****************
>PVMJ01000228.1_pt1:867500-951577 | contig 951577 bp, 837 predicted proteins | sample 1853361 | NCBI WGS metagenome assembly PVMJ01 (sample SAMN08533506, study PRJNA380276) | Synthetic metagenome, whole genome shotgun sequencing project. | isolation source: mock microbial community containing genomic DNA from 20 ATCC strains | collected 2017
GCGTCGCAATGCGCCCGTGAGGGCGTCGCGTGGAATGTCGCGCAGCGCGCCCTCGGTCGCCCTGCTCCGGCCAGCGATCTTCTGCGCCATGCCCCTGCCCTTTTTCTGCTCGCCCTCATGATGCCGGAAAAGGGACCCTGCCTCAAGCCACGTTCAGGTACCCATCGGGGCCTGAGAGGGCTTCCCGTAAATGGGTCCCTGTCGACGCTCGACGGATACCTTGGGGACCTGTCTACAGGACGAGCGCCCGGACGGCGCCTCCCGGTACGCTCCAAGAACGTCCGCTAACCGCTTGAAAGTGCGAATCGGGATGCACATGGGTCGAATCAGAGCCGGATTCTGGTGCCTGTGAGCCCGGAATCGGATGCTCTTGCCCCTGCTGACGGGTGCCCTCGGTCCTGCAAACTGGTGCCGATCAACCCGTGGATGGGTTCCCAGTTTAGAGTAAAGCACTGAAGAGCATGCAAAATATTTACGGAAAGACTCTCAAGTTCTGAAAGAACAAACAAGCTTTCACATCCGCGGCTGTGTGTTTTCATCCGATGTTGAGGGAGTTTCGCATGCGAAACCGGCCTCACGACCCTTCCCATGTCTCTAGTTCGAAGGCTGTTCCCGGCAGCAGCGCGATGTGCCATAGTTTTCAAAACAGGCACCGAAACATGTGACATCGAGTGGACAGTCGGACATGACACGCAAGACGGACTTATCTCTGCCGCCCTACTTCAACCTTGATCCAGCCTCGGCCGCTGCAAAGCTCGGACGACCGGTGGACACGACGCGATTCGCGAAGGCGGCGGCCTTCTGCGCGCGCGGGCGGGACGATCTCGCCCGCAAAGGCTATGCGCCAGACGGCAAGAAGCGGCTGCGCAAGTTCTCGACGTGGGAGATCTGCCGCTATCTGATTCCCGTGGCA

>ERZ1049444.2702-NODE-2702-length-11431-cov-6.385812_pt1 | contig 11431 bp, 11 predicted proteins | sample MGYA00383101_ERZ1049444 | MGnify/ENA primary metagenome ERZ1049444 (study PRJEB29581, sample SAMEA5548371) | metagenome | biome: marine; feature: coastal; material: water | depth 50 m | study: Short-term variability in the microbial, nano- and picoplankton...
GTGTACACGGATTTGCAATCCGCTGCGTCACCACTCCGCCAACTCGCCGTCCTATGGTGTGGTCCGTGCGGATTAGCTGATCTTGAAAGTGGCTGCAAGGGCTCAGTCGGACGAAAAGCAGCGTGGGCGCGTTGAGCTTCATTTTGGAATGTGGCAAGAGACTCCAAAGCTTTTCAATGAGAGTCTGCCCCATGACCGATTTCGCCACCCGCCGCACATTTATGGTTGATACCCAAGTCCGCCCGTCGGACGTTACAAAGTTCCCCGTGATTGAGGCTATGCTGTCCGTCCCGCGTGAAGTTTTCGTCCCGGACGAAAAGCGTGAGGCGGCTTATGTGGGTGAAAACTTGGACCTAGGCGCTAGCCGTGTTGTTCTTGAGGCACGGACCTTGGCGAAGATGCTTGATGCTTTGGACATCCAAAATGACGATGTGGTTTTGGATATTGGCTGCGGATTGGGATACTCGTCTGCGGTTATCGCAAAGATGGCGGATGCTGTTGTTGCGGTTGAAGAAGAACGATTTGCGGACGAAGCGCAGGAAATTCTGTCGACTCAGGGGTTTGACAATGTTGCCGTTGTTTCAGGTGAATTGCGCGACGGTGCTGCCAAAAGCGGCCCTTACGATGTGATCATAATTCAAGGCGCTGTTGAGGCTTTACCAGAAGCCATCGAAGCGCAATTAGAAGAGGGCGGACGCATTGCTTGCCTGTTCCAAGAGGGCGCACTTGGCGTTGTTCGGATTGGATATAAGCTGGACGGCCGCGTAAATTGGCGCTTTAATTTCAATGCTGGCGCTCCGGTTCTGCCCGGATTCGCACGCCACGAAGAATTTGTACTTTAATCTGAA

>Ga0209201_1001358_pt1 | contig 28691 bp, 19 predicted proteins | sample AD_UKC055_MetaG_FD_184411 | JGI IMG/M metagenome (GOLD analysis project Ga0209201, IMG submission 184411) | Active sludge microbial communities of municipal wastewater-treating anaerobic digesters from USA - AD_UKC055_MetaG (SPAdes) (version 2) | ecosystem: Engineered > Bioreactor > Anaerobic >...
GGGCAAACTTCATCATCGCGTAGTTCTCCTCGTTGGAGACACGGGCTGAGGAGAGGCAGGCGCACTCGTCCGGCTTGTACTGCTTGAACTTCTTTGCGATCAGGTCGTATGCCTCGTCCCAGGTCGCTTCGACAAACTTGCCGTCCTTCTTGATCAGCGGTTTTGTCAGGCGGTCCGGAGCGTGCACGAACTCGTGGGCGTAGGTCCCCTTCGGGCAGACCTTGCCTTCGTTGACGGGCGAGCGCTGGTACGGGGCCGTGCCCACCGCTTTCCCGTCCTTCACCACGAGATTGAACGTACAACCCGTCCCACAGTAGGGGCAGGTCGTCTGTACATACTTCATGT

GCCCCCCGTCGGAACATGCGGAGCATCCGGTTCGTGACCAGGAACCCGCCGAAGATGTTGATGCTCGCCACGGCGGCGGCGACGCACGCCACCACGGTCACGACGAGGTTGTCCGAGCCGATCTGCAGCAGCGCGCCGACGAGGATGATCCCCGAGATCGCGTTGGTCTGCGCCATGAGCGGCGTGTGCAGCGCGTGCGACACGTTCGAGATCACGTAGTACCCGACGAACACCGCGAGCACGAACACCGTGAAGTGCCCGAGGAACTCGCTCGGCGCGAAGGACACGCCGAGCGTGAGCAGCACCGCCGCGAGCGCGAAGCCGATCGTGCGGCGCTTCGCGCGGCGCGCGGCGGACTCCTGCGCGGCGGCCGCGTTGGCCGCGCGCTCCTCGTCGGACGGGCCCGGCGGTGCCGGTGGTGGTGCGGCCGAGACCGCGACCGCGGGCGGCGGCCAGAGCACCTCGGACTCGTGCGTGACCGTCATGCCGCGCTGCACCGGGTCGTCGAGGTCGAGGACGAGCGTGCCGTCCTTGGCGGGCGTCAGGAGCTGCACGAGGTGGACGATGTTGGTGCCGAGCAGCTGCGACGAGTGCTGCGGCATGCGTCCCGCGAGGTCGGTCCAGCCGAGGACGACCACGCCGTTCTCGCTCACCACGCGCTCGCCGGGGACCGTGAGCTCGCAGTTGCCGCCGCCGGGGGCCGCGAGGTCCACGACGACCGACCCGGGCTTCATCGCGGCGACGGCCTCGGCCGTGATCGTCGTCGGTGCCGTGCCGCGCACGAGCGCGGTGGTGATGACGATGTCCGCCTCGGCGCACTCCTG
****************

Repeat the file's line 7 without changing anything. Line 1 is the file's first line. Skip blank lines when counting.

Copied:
GCCCCCCGTCGGAACATGCGGAGCATCCGGTTCGTGACCAGGAACCCGCCGAAGATGTTGATGCTCGCCACGGCGGCGGCGACGCACGCCACCACGGTCACGACGAGGTTGTCCGAGCCGATCTGCAGCAGCGCGCCGACGAGGATGATCCCCGAGATCGCGTTGGTCTGCGCCATGAGCGGCGTGTGCAGCGCGTGCGACACGTTCGAGATCACGTAGTACCCGACGAACACCGCGAGCACGAACACCGTGAAGTGCCCGAGGAACTCGCTCGGCGCGAAGGACACGCCGAGCGTGAGCAGCACCGCCGCGAGCGCGAAGCCGATCGTGCGGCGCTTCGCGCGGCGCGCGGCGGACTCCTGCGCGGCGGCCGCGTTGGCCGCGCGCTCCTCGTCGGACGGGCCCGGCGGTGCCGGTGGTGGTGCGGCCGAGACCGCGACCGCGGGCGGCGGCCAGAGCACCTCGGACTCGTGCGTGACCGTCATGCCGCGCTGCACCGGGTCGTCGAGGTCGAGGACGAGCGTGCCGTCCTTGGCGGGCGTCAGGAGCTGCACGAGGTGGACGATGTTGGTGCCGAGCAGCTGCGACGAGTGCTGCGGCATGCGTCCCGCGAGGTCGGTCCAGCCGAGGACGACCACGCCGTTCTCGCTCACCACGCGCTCGCCGGGGACCGTGAGCTCGCAGTTGCCGCCGCCGGGGGCCGCGAGGTCCACGACGACCGACCCGGGCTTCATCGCGGCGACGGCCTCGGCCGTGATCGTCGTCGGTGCCGTGCCGCGCACGAGCGCGGTGGTGATGACGATGTCCGCCTCGGCGCACTCCTG